CS4PR: What do you think Rupert could do better in terms of mobility?

Isobel: I think dividing people from the traffic would be helpful. It would allow people a safer place to walk. As well, adding bike lanes would create safer routes for bikers and people using wheelchairs. People feel safer when there’s a separation from the road. Also, people using the crosswalks have been hit multiple times. That’s something that we also need to improve - people should be able to cross the street more easily to get to where they need to go.

CS4PR: Thanks so much, Isobel. Good luck on your studies!

(Isobel’s interview was edited slightly for length and clarity.)

"A seamless connection from network to network" An Interview with Seamus McConville

CS4PR: I am here with Seamus McConville. Hi, Seamus. Tell us about yourself and tell us why you’re into complete streets.


Seamus: My name is Seamus McConville. I was born and raised here in Prince Rupert and currently I’m doing a Masters in Community Planning at Vancouver Island University in Nanaimo. I’m very passionate about complete streets and active transportation because it provides a better way for for citizens to get around their cities. It’s not only healthier and better on the planet, but also a better way to build community.

CS4PR: Now that you’re living in Nanaimo, can you tell us some of the similarities and differences of living in Nanaimo compared to Prince Rupert?

Seamus: Prince Rupert is blessed with a multitude of sidewalks. There’s only a few streets in town that I can think of where there are no sidewalks to walk on to get where you need to go. Nanaimo, on the other hand, does not have this same level of infrastructure. Where I live there’s a sidewalk that’ll go downtown, but if you need to go anywhere else in the neighborhood, you’re using a shared lane that’s just painted onto the road, which is definitely far from safe. The other part that Prince Rupert is doing pretty well is public transport. Prince Rupert also has an excellent public transport system with 30 minute service on four routes which basically touch on every portion of the city. From what I understand, it was one of the most used transit systems for a community this size in the province a few years ago.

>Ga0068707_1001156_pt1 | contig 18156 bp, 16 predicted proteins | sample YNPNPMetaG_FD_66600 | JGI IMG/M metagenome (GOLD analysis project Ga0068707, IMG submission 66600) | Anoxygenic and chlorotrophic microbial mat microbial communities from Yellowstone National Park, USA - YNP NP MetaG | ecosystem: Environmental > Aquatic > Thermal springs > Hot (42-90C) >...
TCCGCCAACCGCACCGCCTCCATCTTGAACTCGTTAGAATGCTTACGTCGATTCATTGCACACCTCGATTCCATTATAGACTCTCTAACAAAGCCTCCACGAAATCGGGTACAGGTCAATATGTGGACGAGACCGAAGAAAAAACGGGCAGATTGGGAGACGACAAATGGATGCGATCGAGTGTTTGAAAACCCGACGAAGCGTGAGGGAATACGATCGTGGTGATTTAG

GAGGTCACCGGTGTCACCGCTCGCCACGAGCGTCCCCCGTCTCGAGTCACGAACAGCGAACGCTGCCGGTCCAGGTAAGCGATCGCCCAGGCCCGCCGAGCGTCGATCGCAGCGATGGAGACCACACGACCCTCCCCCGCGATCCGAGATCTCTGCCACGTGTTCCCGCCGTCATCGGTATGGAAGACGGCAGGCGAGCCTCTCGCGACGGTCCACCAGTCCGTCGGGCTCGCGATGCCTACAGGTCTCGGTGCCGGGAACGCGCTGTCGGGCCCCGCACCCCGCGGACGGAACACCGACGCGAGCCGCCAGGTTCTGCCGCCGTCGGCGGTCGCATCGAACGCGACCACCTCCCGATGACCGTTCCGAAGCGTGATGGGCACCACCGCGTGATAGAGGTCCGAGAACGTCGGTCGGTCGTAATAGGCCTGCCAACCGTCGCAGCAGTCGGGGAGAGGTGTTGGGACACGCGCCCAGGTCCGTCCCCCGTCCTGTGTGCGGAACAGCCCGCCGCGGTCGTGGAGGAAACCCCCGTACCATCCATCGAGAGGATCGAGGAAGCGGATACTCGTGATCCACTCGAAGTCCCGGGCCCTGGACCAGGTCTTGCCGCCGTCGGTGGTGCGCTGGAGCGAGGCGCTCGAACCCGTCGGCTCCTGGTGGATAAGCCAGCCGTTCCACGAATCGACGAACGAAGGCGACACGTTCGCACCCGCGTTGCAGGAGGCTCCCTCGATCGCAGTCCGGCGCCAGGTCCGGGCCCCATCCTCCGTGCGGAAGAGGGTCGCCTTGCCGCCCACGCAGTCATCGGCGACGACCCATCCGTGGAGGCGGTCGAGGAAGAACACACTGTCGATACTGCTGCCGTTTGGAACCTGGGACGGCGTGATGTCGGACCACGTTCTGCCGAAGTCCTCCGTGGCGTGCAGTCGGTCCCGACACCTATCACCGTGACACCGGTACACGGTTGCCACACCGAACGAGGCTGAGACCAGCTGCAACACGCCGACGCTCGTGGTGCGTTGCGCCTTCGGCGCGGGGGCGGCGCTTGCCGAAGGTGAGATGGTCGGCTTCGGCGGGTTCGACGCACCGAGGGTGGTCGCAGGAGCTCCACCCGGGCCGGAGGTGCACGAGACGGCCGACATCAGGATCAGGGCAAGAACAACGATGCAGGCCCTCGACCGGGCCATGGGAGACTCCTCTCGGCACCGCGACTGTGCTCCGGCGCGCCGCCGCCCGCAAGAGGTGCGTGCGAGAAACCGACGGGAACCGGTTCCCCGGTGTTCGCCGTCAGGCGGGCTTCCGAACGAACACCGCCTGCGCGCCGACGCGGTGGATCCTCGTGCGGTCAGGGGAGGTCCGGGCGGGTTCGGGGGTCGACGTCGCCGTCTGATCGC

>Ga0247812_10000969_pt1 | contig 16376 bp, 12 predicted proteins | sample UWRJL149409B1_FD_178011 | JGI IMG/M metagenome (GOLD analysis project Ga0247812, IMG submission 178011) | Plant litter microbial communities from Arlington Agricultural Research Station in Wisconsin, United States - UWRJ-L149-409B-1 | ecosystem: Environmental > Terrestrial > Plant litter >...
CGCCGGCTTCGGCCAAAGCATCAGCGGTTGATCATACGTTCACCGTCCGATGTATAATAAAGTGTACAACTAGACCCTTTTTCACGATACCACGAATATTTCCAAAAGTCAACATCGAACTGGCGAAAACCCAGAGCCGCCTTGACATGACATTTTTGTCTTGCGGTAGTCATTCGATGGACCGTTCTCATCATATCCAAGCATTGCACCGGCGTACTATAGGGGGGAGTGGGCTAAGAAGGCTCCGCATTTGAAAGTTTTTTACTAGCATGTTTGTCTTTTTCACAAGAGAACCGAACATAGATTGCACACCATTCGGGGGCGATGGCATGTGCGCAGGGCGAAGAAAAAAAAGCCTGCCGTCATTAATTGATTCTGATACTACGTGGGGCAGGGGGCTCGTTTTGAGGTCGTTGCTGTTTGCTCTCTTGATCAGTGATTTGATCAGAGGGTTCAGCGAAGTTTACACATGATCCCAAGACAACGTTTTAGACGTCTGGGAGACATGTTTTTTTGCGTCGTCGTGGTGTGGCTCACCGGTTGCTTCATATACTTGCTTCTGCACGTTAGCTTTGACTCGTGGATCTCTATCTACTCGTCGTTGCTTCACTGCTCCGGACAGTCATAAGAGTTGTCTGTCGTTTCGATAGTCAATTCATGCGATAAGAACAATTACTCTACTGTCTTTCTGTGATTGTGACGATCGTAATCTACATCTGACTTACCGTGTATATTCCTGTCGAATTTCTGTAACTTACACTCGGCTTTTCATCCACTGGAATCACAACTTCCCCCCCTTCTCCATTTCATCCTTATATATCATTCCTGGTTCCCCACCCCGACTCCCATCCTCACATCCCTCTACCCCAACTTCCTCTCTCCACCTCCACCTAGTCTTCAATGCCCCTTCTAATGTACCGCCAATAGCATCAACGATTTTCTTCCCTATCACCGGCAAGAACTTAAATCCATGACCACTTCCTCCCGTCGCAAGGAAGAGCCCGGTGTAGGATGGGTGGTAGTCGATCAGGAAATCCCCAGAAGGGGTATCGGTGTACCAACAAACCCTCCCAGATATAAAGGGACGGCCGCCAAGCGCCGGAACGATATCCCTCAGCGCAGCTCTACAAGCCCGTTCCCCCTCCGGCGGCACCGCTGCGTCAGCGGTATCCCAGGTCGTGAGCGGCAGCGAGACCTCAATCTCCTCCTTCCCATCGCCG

CS4PR: What from your studies have you learned that might apply to Prince Rupert?

Seamus: In the Master of Community Planning Program, one of the things we focus on is small community planning and revitalization. One of the things that we look at is how to make spaces livable and convert them into places for people, especially in cities that may be facing a new reality, such as a transition from industry-based economies to more service- and tourism-based economies. Knowing the change that the city has undergone in the past 20 years, we can apply many of the case studies we utilize in the program to our own local contexts. We also focus a lot of Indigenous engagement, as we believe urban design is at its best when indigenous nations have a say in the spaces that they participate in.

CS4PR: What do you think Prince Rupert could do for people to get around on foot, bicycle, car or bus?

Seamus: I think one of the big things Prince Rupert has going for it is its already existing infrastructure such as sidewalks. We have the recently reopened Rushbrook trail which is an excellent active transport corridor. We have a developed Cow Bay district which is spanned out into the rest of the city, providing a district to eat, drink and socialize. Pieces such as the Rushbrook trail and our existing pedestrian networks build upon these districts, as they provide ways for us to get to the area without a car. The big challenge however is connectivity. Take the Rushbrook trail for example, which does provide an excellent connection. However, you end up traversing a parking lot to get to the trail head, which might not be ideal and disconnects it from the rest of the pedestrian network. And once you get to the end of the Rushbrook trail in Seal Cove, you’re just kind of dumped out in an industrial area, not allowing the trail to live up to its full potential. Through Cow Bay you have a similar scenario when you’re trying to continue to the waterfront. Here, what you see is you’ve got a great trail and great seawall, probably one of the best in BC. It stops at Kwinitsa and boom - you’re now dumped in a pseudo-industrial site and cannot continue your journey much like at Seal Cove. One of the things we do need to see moving forward is how to re-engage these lands. One of the big questions we focus on in the Masters of Community Planning Program is how to convert communities that are primarily resource-based and convert them into more walkable and livable places and somehow find a way for industry to play and interact with the average person’s life.